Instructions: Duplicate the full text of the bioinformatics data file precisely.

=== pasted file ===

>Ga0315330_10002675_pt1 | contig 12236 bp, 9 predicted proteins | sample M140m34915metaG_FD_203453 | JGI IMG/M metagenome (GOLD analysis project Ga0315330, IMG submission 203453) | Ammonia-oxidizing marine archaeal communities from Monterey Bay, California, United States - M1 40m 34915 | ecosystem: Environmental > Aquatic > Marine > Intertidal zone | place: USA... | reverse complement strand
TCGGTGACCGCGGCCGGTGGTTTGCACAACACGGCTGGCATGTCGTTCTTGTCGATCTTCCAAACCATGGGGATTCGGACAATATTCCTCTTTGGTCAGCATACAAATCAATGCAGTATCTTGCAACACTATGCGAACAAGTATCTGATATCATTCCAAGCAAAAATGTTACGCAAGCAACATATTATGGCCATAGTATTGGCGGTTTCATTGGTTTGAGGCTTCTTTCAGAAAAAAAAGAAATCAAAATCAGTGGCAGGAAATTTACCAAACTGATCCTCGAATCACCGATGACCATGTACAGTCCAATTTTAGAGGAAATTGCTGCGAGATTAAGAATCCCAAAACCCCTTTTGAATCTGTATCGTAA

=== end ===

>Ga0315330_10002675_pt1 | contig 12236 bp, 9 predicted proteins | sample M140m34915metaG_FD_203453 | JGI IMG/M metagenome (GOLD analysis project Ga0315330, IMG submission 203453) | Ammonia-oxidizing marine archaeal communities from Monterey Bay, California, United States - M1 40m 34915 | ecosystem: Environmental > Aquatic > Marine > Intertidal zone | place: USA... | reverse complement strand
TCGGTGACCGCGGCCGGTGGTTTGCACAACACGGCTGGCATGTCGTTCTTGTCGATCTTCCAAACCATGGGGATTCGGACAATATTCCTCTTTGGTCAGCATACAAATCAATGCAGTATCTTGCAACACTATGCGAACAAGTATCTGATATCATTCCAAGCAAAAATGTTACGCAAGCAACATATTATGGCCATAGTATTGGCGGTTTCATTGGTTTGAGGCTTCTTTCAGAAAAAAAAGAAATCAAAATCAGTGGCAGGAAATTTACCAAACTGATCCTCGAATCACCGATGACCATGTACAGTCCAATTTTAGAGGAAATTGCTGCGAGATTAAGAATCCCAAAACCCCTTTTGAATCTGTATCGTAA